- If necessary, use other tools to improve your understanding: research the cultural context of the passage; read verses that have similar themes or tones; find the meaning of words you don't know in a dictionary, etc.
Step 4. Pray or pray with the readings in mind
Take a few minutes to talk to God and ask for guidance. Ask Him to open your heart to the truth and wisdom of His Word.
The Bible may seem like a random collection of words and paragraphs, but remember that you are reading God's sayings. Asking the Holy Spirit to increase your understanding while meditating is basically like asking the author of a work to help you understand the story you've written
Part 3 of 3: Meditating on God's Word
Step 1. Take notes
Reread the chosen passage - but this time write down comments about the text. Highlight, underline or write your thoughts in the footer of the page itself. Also remember to write everything in a separate journal where you can be more detailed.
If you highlight certain ideas, you will redirect your attention to key elements of the text in future readings. Do this in each verse to make your studies easier. Summarize a few excerpts and make comments that force you to think carefully about the words on the paper
Step 2. Think out loud
As calm as your heart and the environment around you should be, you don't need to be afraid to verbalize your thoughts. This can help you process information and understand certain concepts more easily.
- You can think aloud in the form of a prayer, but also to help yourself deal with complex ideas.
- Many scholars consider the Bible to be the "living word" of God. For them, the text is active, which means the reader must interact with it. Don't be afraid to voice your doubts, admire the Lord's promises, or react sincerely to the words you read.
Step 3. Memorize the words
This is not the best strategy for those who have to meditate using several verses or even complete books, but it is useful when using paragraphs or short verses.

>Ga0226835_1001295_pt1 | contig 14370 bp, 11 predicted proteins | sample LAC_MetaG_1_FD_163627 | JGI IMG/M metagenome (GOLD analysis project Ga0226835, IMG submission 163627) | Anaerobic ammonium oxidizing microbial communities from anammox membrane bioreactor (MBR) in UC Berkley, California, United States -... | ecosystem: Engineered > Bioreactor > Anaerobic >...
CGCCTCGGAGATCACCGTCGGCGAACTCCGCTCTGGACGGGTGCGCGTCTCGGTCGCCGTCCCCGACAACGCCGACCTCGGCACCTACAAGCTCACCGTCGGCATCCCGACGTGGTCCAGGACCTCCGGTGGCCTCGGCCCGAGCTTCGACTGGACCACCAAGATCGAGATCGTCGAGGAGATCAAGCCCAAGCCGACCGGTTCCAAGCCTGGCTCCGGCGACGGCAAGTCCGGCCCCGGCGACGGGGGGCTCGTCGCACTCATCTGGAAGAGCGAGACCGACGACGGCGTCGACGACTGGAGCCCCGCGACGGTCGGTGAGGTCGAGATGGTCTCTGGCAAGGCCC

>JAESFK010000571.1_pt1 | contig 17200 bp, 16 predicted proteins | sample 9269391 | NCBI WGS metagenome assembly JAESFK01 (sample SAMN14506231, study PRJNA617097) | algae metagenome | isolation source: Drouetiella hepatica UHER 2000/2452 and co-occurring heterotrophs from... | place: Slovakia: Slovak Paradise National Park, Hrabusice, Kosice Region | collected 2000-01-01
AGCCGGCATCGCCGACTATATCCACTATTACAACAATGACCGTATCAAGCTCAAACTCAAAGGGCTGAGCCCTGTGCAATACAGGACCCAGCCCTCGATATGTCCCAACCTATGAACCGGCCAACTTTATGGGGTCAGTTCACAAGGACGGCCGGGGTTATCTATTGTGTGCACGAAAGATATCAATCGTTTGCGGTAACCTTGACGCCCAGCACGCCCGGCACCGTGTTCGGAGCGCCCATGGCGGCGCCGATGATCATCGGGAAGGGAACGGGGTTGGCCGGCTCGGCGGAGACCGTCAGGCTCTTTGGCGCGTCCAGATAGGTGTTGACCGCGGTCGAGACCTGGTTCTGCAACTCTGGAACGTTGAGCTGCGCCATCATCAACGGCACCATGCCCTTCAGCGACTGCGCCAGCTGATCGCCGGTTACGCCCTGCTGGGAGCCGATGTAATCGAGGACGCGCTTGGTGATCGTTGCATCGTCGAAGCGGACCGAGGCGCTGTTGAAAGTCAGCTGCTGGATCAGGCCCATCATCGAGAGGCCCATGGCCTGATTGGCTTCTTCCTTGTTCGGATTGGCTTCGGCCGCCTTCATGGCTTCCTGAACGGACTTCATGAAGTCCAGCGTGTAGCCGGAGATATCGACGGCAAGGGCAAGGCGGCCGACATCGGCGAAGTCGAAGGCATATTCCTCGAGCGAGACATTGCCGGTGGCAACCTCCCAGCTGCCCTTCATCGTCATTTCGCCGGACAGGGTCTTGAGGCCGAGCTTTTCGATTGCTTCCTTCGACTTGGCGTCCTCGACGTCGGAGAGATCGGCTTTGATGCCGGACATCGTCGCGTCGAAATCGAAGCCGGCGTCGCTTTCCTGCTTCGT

Repeat each passage or word 6-12 times to memorize the content. Add new terms to the repetition, until the passage is finished
Step 4. Paraphrase certain passages
Take time to write down the meanings of the passages in your own words. Be very detailed and think about everything you understand.
Paraphrase in your own words, but remember not to misrepresent the meaning of the original message. The intention is not to distort the truth, but to make it more accessible in the future
Step 5. Have more emotional reactions to what you read
Reflect well on the passage in question and try to discover God's intentions through his words, while trying to adapt to them to feel what He felt.
By trying to feel God's emotions, you will make the passage more "real," which can enrich your experience. Instead of just reading the words on paper, everything will gain much more meaning - as the Lord hopes it will
Step 6. Seek the blessing of meditation
Like secular meditation, reflecting on God's Word can bring calm to your life, but the benefits of the practice go beyond that. Seek guidance, comfort, joy and wisdom from divine understanding.
- As Psalm 1:1-2 says, "Blessed is the man who… delights in the law of the Lord, and meditates on his law day and night."
- As you meditate on God's Word, you will better understand what the Lord wants from and for your life - so you will be able to guide you better. Read His promises and great deeds to feel comforted during difficult times and not forget the joy of everyday life. Furthermore, as you improve your understanding of this redemptive love of God, it will calm your life. Eventually, you will gain wisdom to face times of spiritual doubt and uncertainty.
Step 7. Put the words into practice in your life
When you understand the meaning of each passage, it's time to take action. Examine your own life and determine how you can apply your understanding of God's Word to your behaviors and perspectives to make the necessary changes without delay.
- Think of the words of James 2:17: "[…] faith, if it does not have works, is dead in itself."
- Actions are signs of faith and understanding. Meditating on the Word of God is the ideal practice to work both aspects; thus, actions are a natural result.
- That said, don't think that it's enough to meditate once a half hour to understand all of God's Word for the rest of your life. It takes discipline; to do this, practice frequently, body and soul, until you reap all the benefits.